Sense of OKasion
2010 OK Dinghy World Championship
In just over a week the much awaited 2010 OK Dinghy World Championship opens in ‘windy’ Wellington, New Zealand. For the 2008 World Champion, Karl Purdie (NZL), the 2010 championship has a special significance that few sailors ever get to experience – it is being sailed in his home town and he is the favourite. After losing the Interdominion and National Championships held in Wellington this time last year by just two points, he is determined to leave no stone unturned in the hunt for his second world title.
"I’ve tried to work hard on getting fitter. I’ve also spent some time using a velocitek speed puck to analyse speed data from my training sessions which has helped me with further rig/sail development. I haven’t stopped sailing since the 2009 worlds as I have tried to keep the momentum going from then and to build on my fitness levels. This has meant I’ve dropped some weight but I’m hoping that will be more than offset by working the boat harder downwind and hiking harder upwind. I have also worked on developing a two rig programme (we are allowed to measure in two masts and two sails during the worlds) to increase sailing performance over the wind range of 3-28 knots."
But Purdie will have some strong opposition, not least from his club mates and fellow Kiwis. He said, "The past year has seen a lot more training and rig development work here. Our ranking regattas have also seen great fleets of 30+ boats as the guys strive for every point they can get to qualify for the New Zealand team. This has seen a huge leap in overall fleet standard with the gap between first and last diminishing rapidly with every contest held. So essentially the key elements have been an emphasis on boat tuning and race/physical fitness. I believe the team will perform extremely well. If there was a team trophy at this event I wouldn’t be unhappy to lay out a bit of cash on a victory for it."
"Typically the winds will be either from the north or south with probably 70 per cent of the time the speed exceeding 15 knots. However in February it is not unknown for a few days of light wind conditions (say 3-8 knots) to occur as well. Out on the worlds course the wind can be very shifty so consistency, as always, is going to be key. For American readers the conditions here would most closely approximate San Francisco."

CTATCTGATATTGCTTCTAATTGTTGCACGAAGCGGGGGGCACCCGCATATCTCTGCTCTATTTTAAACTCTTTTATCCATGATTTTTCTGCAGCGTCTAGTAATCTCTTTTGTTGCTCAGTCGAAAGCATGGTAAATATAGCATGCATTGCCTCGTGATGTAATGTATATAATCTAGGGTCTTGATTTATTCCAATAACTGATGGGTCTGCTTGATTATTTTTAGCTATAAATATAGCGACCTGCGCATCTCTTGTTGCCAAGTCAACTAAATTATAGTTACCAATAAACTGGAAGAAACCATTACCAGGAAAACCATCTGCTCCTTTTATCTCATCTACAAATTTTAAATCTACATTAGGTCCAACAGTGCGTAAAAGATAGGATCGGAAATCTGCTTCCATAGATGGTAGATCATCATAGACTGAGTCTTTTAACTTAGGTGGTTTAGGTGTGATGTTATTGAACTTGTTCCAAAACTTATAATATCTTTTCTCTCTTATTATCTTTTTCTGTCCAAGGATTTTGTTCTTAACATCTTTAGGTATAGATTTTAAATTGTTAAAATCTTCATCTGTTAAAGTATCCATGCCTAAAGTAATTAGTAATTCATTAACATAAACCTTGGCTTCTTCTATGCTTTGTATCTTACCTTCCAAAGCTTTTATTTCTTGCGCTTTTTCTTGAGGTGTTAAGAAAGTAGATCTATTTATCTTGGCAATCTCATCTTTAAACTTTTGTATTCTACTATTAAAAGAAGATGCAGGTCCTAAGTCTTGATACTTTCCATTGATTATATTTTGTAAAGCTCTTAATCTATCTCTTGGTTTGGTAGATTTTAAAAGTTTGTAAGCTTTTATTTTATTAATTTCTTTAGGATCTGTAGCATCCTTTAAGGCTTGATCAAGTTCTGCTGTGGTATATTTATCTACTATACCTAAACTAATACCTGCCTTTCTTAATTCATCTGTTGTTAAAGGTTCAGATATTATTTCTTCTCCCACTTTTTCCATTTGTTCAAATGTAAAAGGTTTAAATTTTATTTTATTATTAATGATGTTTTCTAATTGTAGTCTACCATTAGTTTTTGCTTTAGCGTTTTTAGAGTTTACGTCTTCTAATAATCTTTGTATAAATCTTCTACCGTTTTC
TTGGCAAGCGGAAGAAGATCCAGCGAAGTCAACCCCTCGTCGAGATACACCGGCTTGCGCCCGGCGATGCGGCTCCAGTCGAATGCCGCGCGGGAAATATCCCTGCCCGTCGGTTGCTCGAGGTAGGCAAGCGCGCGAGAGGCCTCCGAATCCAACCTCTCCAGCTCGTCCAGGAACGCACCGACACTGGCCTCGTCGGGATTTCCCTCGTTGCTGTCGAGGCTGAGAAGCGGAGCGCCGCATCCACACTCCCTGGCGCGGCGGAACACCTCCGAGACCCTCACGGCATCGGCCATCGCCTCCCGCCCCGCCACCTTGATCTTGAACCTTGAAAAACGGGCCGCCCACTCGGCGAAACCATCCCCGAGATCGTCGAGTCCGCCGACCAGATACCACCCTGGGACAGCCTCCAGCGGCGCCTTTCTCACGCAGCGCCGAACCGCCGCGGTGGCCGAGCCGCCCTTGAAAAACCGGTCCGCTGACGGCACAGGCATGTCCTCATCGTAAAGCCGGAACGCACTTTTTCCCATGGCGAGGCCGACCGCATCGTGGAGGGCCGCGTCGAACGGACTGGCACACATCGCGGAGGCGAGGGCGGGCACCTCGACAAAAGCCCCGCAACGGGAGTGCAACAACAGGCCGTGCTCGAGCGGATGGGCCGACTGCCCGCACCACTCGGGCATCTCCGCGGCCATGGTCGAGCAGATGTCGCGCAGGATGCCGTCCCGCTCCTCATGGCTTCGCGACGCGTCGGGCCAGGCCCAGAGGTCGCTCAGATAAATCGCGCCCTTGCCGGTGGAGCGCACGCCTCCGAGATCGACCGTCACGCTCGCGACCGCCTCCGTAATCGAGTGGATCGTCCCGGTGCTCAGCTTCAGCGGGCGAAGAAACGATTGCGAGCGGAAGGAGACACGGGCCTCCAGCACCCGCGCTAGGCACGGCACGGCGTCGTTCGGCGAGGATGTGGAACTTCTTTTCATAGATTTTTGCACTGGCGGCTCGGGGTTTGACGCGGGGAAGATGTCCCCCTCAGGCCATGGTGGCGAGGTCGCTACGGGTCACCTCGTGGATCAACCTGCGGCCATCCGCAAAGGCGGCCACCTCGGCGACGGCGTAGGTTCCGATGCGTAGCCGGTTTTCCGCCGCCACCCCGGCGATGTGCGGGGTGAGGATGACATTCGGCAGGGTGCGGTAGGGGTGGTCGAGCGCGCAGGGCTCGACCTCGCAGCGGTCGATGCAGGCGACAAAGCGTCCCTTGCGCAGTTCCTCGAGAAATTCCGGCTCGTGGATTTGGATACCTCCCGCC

The defending champion is Thomas Hansson-Mild (SWE) who captured the title last year in Kalmar, Sweden in an enthralling race-off with Purdie. The Swede had been trying to claim the title for nearly two decades and was justifiably pleased with himself after last year’s epic contest, though remains very introspective at his success.
"Sailing is very much based on experiences and I have collected them in what I call ‘my experience binders’. There are no ‘common files’ but memorised experiences that I have structured in different disciplines. For example, starting, mark rounding, strategy, tactics and how to trim in various sea and wind conditions, etc. Some binders are well stocked, while others are thinner. No binder is full, but I fill in all the time with more. Each ‘page’ is a recollection of the facts and circumstances, and how I solved it. It can be good experiences I can reuse, or bad ones I want to avoid. The pages are replaced when there are new experiences. It is important to never get stuck in old patterns of thinking, and you must constantly re-evaluate and think in new ways in order to get better and better. To follow others’ examples is another way. If you share your experiences with others, you can get impulses that lead you forward."
But he clearly enjoys the class and the camaraderie that goes along with it. "I enjoy the class and the great sailors in it. And of course the demanding skills required to keep this boat going fast. It’s a great shape and you see modern designs as 49’ers and the new D-One and RS100 looking very much like the OK shape. That tells us very much of how good the hull lines on this boat are."
The battle of Wellington should prove fascinating to watch. Along with Purdie and Hansson-Mild there are perhaps 10 other sailors in with a shot at the title and another 10-15 capable of winning races. And if New Zealand’s capital lives up to its reputation, it should also be some spectacle.
A full social and sailing programme includes the New Zealand National Championships and Interdominion Championships, being sailed from 1 to 3 February at the same venue. The practice race for the World Championship is on 5 February followed by an intended 10 race series for the 2010 OK Dinghy World Championship from 6 to 11 February.
Robert Deaves, 2010